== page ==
Nasu-Hakola disease: The first case reported by Nasu and review

The 50th Anniversary of Japanese Society of Neuropathology

Authors


Minoru Kaneko, MD, PhD, 3-1-1 Asahi, Matsumoto, Nagano 390-8621, Japan. Email: kane_min@shinshu-u.ac.jp

Abstract

Nasu-Hakola disease (NHD) was first reported separately by Nasu and Hakola around the same time in the 1970s. It is an autosomal recessive inherited disorder characterized by progressive dementia and repeated pathological fractures during adolescence. It has recently been demonstrated that NHD is caused by a mutation in the TREM2 or DAP12 gene. The present paper demonstrates the first patient reported by Nasu and reviews NHD. The patient was a man who died at the age 38 years. His family history was unremarkable. There was no abnormal developmental history. At the age of 26, the patient suffered a pathological fracture of the right tibia, and X-ray confirmed bone resorption in the right tibia. As for mental status, the patient tended to be euphoric. After that, bone resorption was also seen in other long bones. At the age of 33, the patient could not walk after suffering a right femoral neck fracture. He was apathetic and exhibited behavioral abnormalities. At the age of 38, he could not move or speak and subsequently died. General pathological examination showed yellow opaque gelatinous substances in the medullary cavities, matching translucent cystic lesions in the femur, tibia, and fibula on X-rays. Light microscopy showed numerous membranocystic changes in the substances. The brain weighed 1050 g. Symmetric systemic cerebral atrophy, in particular atrophy of the cerebral white matter in the occipital and temporal lobes, was confirmed. Histological examination showed white matter degeneration and diffuse sclerosis accompanied by astroglial proliferation. Severe demyelination was confirmed. Axonal degeneration and destruction were marked. In demyelinated areas, fat granule cells appeared, and lipid granule-positive cells aggregated around vessels. Cerebral cortical neurons were relatively maintained. In the brain, no membranocystic lesions could be recognized. In the DAP12 gene, the patient had a conversion of nucleotide at position 116 resulting in serine 38 to asparagine substitution.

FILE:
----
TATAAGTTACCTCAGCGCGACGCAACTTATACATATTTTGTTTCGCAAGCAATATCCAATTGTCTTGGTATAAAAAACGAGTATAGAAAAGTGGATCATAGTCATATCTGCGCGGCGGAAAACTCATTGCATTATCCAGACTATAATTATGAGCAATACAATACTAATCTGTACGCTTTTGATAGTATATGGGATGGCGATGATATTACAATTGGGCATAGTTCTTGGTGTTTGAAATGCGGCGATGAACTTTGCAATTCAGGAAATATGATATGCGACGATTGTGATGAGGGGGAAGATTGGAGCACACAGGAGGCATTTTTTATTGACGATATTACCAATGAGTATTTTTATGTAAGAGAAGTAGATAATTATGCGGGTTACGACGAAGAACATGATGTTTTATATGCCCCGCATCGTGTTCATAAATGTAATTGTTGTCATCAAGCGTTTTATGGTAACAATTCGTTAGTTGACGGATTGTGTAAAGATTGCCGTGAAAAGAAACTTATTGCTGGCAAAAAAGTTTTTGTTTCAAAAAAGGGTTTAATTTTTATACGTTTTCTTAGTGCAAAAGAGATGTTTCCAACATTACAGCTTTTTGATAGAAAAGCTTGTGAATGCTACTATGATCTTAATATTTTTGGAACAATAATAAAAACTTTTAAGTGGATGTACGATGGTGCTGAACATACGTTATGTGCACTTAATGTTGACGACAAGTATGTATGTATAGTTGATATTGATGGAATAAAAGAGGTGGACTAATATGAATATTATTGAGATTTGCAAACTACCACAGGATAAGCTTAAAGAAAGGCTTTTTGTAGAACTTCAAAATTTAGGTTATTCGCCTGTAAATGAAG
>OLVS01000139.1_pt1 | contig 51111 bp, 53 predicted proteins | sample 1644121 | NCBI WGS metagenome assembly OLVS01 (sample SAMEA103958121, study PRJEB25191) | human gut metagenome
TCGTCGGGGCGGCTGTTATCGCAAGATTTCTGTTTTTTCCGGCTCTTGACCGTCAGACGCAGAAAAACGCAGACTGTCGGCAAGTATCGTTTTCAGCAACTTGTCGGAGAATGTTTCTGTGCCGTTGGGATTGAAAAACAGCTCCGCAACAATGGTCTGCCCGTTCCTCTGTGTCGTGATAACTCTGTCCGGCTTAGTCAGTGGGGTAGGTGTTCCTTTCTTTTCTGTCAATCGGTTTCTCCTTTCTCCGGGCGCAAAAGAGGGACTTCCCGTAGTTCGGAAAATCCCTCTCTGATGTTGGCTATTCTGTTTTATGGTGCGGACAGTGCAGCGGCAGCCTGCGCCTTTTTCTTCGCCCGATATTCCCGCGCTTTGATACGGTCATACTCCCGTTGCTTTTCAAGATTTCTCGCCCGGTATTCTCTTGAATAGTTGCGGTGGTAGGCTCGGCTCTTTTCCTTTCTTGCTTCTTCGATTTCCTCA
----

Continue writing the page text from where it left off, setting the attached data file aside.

Ancillary